Often hailed as one of the best romantic comedies of all time, Richard Gere and Julia Roberts starrer Pretty Woman has aged remarkably well.
As the film turns 25 -- it was released on March 23, 1990, we reproduce Sukanya Verma's nostalgic tribute to the classic.
Would you believe it's been a whopping 25 years since Pretty Woman first came out?
That's quite something what with the Richard Gere-Julia Roberts classic showing no signs of ageing.
An unlikely fairy-tale between a suave millionaire and an exceptionally charming, free-spirited prostitute continues to enjoy a reputation for being the ultimate guilty pleasure outclassing the likes of other syrupy romances -- Four Weddings and a Funeral, Sleepless in Seattle, Notting Hill and When Harry Met Sally to be voted as the Top Favourite Valentine's Day movie, ever by a poll conducted in UK.
And so it's only appropriate to time its re-release in the country around the festival of romance, February 12 to be precise.
When Pretty Woman first came out it met with a mixed response from critics.
While Time dissed it as 'old-fashioned' moviemaking 'without the old panache,' The Washington Post dubbed it as 'a Frankensteinian fantasy of great romantic moments' while Chicago Sun-Times' Roger Ebert gave it a generous 3 and a half stars stating, 'The movie is sweet and innocent. It protects its fragile love story in the midst of cynicism and compromise.'
Playing Edward and Vivian proved to be a turning point for Gere and Roberts.
While its super success instantly catapulted its gorgeous leading lady in the glamorous league of Hollywood's A-listers, Gere's somewhat dwindling career, too, got a new lease with the dizzy popularity of this Pygmalion meets Cinderella caper. To think, they almost didn't get the parts.
Best known for helming rom-coms like Runaway Bride, The Princess Diaries and the soon-to-release multi-starrer, Valentine's Day, director Garry Marshall approached/auditioned everyone from Molly Ringwald, Michelle Pfeiffer, Daryl Hannah, Meg Ryan to Drew Barrymore, Winona Ryder and Jennifer Connelly for Vivian's role. While some weren't too comfortable playing a sex worker, others seemed simply too young for the part.
It's impossible to imagine any other actor except the unbelievably charming Gere filling the shoes of Edward. Marshall, however, originally conceived the character with Christopher 'Superman' Reeves or Godfather's razor-sharp mobster Al Pacino in mind.
Fortunately for Pretty Woman's leading players, none of these actors showed interest and history was made.
Till date, the audience just cannot get enough of Edward and Vivian's velvet-smooth chemistry.
Not only did Pretty Woman, drawing its title from Roy Orbison's smashing ditty, Oh, Pretty Woman... put Julia Roberts on the popularity map, the American sweetheart also made it to People's Magazine's Most Beautiful in the following year.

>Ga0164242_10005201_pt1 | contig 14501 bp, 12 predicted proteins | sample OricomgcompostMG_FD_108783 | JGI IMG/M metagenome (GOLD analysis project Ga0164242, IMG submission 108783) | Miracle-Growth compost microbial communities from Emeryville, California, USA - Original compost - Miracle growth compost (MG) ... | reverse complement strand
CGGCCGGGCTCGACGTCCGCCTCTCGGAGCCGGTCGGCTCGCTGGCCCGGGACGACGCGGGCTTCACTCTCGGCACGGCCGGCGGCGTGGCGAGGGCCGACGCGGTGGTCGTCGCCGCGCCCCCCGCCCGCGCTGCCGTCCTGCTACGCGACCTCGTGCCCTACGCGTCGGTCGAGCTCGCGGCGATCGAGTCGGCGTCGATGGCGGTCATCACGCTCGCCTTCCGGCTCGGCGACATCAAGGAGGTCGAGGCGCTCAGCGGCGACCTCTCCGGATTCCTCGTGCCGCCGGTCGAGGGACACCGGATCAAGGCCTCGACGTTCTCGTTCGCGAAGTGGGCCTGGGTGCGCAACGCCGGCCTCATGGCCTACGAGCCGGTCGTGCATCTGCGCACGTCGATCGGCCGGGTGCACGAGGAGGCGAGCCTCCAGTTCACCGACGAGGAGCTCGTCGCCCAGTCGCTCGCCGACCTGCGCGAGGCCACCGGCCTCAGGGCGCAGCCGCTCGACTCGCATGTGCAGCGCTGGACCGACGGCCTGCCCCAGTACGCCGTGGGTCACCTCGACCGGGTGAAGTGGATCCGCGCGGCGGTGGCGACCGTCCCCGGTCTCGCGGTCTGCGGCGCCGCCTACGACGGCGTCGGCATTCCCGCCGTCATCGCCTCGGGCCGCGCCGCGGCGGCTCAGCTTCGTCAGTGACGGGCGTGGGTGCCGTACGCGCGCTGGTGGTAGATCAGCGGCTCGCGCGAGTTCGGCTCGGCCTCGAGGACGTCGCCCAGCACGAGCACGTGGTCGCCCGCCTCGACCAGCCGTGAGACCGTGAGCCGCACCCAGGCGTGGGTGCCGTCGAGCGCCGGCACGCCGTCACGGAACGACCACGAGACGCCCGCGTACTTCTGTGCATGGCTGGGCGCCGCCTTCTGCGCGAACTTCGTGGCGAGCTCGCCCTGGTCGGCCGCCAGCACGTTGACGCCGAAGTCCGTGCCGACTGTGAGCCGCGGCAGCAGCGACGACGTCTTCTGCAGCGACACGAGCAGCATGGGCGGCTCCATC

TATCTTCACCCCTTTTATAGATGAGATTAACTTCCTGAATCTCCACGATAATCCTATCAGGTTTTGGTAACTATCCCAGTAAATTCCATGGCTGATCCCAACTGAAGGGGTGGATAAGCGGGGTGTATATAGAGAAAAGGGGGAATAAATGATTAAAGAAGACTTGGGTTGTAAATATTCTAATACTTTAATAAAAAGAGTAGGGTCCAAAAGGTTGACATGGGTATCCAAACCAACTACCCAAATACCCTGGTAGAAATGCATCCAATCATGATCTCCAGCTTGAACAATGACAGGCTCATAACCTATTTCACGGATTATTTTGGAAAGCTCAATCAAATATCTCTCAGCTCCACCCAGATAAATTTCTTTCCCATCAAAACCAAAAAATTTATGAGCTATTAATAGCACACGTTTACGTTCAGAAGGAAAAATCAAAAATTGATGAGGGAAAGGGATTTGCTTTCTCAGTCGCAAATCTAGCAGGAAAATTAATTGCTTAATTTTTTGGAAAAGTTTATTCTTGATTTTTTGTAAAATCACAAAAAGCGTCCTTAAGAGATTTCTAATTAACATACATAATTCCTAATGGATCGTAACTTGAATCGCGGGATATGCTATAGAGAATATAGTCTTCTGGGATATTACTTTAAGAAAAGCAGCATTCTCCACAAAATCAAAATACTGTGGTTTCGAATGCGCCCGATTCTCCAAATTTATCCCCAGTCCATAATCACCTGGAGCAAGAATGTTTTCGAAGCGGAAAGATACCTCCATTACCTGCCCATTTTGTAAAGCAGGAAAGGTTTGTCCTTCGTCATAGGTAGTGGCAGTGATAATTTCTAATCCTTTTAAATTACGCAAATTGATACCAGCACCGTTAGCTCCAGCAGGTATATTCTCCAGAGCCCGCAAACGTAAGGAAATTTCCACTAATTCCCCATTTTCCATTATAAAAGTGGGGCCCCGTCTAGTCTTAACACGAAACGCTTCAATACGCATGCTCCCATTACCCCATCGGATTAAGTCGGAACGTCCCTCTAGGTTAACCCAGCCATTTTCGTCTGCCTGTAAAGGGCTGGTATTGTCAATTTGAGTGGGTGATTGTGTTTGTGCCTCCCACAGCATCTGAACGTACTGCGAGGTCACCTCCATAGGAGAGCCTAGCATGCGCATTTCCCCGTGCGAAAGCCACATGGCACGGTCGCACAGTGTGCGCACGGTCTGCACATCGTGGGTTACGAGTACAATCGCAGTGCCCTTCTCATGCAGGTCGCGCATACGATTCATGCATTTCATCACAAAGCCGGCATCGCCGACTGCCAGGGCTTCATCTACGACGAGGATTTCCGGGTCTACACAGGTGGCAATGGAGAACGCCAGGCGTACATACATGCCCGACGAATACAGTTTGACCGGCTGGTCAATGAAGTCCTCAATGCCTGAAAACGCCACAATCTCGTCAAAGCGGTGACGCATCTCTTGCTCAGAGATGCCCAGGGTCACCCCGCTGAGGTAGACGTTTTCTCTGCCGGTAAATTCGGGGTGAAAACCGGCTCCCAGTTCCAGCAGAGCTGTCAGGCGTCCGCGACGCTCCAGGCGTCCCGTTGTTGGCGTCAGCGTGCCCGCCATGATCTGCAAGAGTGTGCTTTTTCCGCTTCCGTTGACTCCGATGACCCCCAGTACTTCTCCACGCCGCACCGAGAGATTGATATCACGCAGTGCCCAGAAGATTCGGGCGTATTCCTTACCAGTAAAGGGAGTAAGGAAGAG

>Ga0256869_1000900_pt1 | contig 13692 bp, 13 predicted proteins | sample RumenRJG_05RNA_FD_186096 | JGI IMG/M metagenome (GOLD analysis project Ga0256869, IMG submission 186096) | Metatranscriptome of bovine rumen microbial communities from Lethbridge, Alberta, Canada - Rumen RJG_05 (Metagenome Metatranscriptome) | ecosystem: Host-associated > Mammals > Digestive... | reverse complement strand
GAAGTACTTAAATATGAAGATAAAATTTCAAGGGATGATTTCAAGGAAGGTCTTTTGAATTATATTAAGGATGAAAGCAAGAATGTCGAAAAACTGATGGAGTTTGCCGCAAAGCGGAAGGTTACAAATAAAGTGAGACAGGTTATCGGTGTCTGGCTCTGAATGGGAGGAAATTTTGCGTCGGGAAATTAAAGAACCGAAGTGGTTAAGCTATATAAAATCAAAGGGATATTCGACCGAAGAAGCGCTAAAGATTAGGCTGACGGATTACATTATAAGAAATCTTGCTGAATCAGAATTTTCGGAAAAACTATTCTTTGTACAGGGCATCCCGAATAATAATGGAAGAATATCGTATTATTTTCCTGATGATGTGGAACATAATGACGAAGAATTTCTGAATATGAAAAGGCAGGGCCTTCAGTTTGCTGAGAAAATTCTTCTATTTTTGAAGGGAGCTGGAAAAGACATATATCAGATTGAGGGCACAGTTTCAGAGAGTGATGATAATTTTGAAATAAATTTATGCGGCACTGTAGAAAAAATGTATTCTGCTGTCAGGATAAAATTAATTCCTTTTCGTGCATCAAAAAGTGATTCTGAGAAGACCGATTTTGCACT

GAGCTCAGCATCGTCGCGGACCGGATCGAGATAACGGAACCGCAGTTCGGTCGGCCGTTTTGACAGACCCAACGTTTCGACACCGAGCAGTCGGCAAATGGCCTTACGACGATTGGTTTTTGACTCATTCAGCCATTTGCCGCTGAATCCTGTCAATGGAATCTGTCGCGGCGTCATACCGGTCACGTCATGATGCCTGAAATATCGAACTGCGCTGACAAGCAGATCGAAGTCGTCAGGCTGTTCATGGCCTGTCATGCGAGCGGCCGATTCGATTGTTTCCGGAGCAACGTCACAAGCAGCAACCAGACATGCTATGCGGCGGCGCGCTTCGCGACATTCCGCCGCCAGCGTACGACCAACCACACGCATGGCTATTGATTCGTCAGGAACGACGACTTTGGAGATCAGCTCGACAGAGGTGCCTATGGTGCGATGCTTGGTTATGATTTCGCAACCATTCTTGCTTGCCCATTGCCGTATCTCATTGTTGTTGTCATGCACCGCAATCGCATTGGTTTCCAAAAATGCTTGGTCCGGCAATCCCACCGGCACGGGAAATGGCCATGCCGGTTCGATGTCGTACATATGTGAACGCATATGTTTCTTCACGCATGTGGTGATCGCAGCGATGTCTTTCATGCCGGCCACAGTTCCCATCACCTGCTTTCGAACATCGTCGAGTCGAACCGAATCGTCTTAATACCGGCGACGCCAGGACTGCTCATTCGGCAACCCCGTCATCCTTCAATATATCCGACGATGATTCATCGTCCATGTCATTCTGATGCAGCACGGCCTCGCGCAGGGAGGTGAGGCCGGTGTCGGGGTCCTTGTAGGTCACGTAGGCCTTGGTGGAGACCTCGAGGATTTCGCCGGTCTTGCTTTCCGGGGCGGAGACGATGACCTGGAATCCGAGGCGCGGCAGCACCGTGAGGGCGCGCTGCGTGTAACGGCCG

Predictably the moniker refused to part.
The good-humoured actress was quoted telling the publication, 'Let's get real. Mediocre Girl might have bugged me. Pretty Woman I can live with.'
And why not?
It earned her a Best Actress trophy at the Golden Globes as well as her second Best Actress nomination at the Oscars, which she lost to Kathy Bates (for Misery).
Let's not forget the secondary characters.
It's amusing to watch Jason Alexander; Seinfeld's lovable albeit emotionally clumsy George Constanza play a rather scummy lawyer here.
The man who has a hard time finding/maintaining dates in the sitcom goes to the extent of manhandling Julia Roberts in the movie. Surprisingly, he plays the jerk with astonishing conviction.
And then there's a Marshall regular, Hector Elizondo, playing the Fairy Godmother, with characteristic elegance and kindness.
He's masterfully instinctive when he tells Edward, 'It must be difficult to let go of something so beautiful.'
The makers of Pretty Woman, along with its principal cast, collaborated on another romance, Runaway Bride to repeat the success of Pretty Woman.
While not a loser by any measure, it didn't quite match up to the expectations both in content and box-office.
Talks of a sequel popped up but Roberts dismissed them by saying, 'Nobody wants to see an old hooker.'
The sweeping love story has inspired Bollywood as well.
If Karan Johar bought the song rights to use it as a modified bhangra-rap track (reworked by Shankar-Ehsaan-Loy) in Kal Ho Naa Ho, others like Abbas-Mustan ripped off the entire Preity Zinta playing a prostitute-with-golden heart track from this 1990 Hollywood blockbuster.
What makes a movie bear such tremendous repeat value? Memorable moments such as these:
Remember the scene when Vivian is rudely shown the door at a fancy boutique of Rodeo Drive, an upscale shopping haven of Beverly Hills.
And the payback that follows with little help from Edward?
Oh, not to forget when Vivian lives every woman's ultimate fantasy, indulging in crazy retail therapy carrying those adorable shopping bags, whilst walking the high-heeled walk, against the beats of Orbison's infectiously breezy track.
The numerous intimate moments between Vivian and Edward, especially when he realises she wasn't doing drugs but merely flossing her teeth.'
I had all those strawberry seeds. And you shouldn't neglect your gums.'
Vivian's hilarious antics in the bath-tub sequence animatedly crooning Kiss by Prince. Classic Julia Roberts!
Or the heart-stopping romantic finale, against the backdrop of a modified version of La traviata, involving a heart-stopping gallant Gere and glorious Roberts doing a contemporary take on how the knight in shining armour, finally, rescues the princess.
And then some more.
It's like Vivian says, 'I'm gonna treat you so nice, you're never gonna let me go.'